President Barack Obama pitched his economic stimulus plan today (Feb. 9) in Elkhart, Ind., a city know as the “RV Capital of the World” that sports one of the nation’s highest unemployment rates.
“Doing nothing is not an option,” he told a sold-out crowd in Concord High School’s gym for a town hall meeting.
As reported by WTHR-TV, Indianapolis, Elkhart has been hard hit by the recession, and a laid-off RV worker introduced the president. Elkhart’s RV industry has been bearing the brunt of the recession in the area, with many layoffs leading to an unemployment rate of over 15% – up from over 4.7% last year.
Accompanying Obama were several Indiana lawmakers, including Sen. Evan Bayh, Reps. Joe Donnelly, Baron Hill, Brad Ellsworth, Andre Carson, former Reps. Tim Roemer and Lee Hamilton and Sec. of Transportation Ray Lahood.
Calling on Congress to pass the economic stimulus bill immediately, Obama said Elkhart residents, along with the rest of the country, couldn’t afford to keep waiting.
“Even with this plan, the road ahead won’t be easy. This crisis has been a long time in the making. We’re not going turn it around overnight,” Obama said, adding that the recovery will be measured in years, not weeks or months.
Noting that 3.6 million jobs have been lost since the recession began, Obama said that his plan would “put Americans back to work doing the work America needs to be done.” He said his plan would create three to four million jobs over the next several years.
The jobs, which Obama said would be over 90% in the private sector, would “lay the groundwork for long-term economic growth,” including repairing schools, computerizing medical records, repairing roads, bridges and levees, and investing in renewable energy.
Obama’s plan also calls for immediate tax relief for 95% of American workers, he said. The plan includes money for extended unemployment insurance, health care and other assistance for workers who lost jobs during the recession.
WTHR reported that the president said 450,000 unemployed Hoosiers would get an additional $100 per month in benefits, extended unemployment benefits for 89,000 Hoosiers who have been laid off and can’t find work, and job training for 51,000 people.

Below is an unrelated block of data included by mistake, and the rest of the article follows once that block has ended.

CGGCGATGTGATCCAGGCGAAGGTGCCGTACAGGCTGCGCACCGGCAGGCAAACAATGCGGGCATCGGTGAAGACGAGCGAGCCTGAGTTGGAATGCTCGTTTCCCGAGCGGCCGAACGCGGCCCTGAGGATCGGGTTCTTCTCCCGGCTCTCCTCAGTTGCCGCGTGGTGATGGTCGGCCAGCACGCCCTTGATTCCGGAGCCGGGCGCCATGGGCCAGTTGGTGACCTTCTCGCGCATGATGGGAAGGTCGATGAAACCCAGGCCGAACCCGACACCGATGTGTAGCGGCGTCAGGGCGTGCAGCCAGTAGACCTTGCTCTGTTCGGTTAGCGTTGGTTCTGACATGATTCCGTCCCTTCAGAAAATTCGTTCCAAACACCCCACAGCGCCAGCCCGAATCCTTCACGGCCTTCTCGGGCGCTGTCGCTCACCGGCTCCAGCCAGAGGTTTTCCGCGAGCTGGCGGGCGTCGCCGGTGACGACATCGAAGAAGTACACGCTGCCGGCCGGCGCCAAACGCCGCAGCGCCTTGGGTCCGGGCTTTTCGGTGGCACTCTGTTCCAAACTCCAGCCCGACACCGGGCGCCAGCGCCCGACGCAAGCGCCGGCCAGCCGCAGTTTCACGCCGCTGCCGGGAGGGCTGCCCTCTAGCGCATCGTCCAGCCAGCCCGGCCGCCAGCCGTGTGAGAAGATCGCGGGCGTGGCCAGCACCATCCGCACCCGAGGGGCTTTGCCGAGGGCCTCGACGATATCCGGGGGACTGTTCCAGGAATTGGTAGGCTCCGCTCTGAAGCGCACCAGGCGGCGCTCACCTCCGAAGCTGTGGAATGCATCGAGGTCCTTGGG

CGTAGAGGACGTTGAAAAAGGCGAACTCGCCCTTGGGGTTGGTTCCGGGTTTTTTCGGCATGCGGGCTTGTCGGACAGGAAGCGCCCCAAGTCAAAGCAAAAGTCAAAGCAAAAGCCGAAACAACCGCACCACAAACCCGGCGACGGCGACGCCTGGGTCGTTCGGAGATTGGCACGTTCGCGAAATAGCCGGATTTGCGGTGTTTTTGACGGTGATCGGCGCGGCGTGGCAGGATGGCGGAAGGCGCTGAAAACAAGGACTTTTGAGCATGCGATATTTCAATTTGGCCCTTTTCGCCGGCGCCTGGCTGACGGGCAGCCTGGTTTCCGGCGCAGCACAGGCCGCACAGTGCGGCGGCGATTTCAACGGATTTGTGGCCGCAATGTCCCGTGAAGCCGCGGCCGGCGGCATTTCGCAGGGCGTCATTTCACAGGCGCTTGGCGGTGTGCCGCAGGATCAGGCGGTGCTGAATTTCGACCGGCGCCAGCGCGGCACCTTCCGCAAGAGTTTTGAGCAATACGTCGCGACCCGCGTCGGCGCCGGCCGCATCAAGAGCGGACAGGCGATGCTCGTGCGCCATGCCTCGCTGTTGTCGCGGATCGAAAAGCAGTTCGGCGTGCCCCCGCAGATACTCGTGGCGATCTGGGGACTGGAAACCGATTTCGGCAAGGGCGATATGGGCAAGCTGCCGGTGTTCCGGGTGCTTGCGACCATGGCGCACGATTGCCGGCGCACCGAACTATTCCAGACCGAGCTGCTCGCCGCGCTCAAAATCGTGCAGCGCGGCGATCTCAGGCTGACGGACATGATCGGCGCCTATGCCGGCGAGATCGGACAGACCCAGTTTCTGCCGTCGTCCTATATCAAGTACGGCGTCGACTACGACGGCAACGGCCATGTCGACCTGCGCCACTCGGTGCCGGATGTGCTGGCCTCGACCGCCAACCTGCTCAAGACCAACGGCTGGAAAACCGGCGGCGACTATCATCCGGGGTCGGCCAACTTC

He outlined tax relief for the middle class, including a $2,500 partially refundable student tax credit that would help over 75,000 students.
Obama said that contrary to some criticisms, there was no pork in the bill. “This bill does not have a single earmark in it.”
“A real recovery plan helps creates more jobs and puts people back to work,” he said. “That’s why between the investments our plan makes and the tax relief for small businesses it provides, will create or save nearly 80,000 badly needed jobs for Indiana.”
Noting that RV companies have sustained Elkhart for years, Obama acknowledged the workers who have lost jobs, and consequently, health care or even their homes as a result, or families whose children are opting not to go to college because of the cost.
“That’s the true measure of the economic crisis. Those are the stories I heard when I came to Elkhart six months ago and that’s why I came back today,” he said. “I have not forgotten them. I promised you back then I would do everything to help this community recover and that’s why I came back today because I intend to keep my promises.”
He acknowledged that the bill currently circulating in Congress is not beyond criticism, even poking fun at its authors at one point. Said Obama: “It’s coming out of Washington. It’s going through Congress.”
“You know, look, it’s not perfect,” the president conceded. “But it is the right size, it is the right scope. Broadly speaking, it has the right priorities to create jobs that will jump-start our economy and transform the economy for the 21st century.”
The $827 billion Senate version of the plan was expected to pass the Senate on Tuesday. However, it remained to be seen how much GOP support it would draw. And it must be reconciled with the House version, which totaled $820 billion in spending and tax cuts. Senate and House negotiators were already preparing to deal, with the goal of a bill on Obama’s desk by the end of this week or beginning of next.
Obama went so far as to say he could not assure that every item in the stimulus plan would work as hoped. But he said he has no doubts that “delay or paralysis” in Washington will deepen the country’s crisis.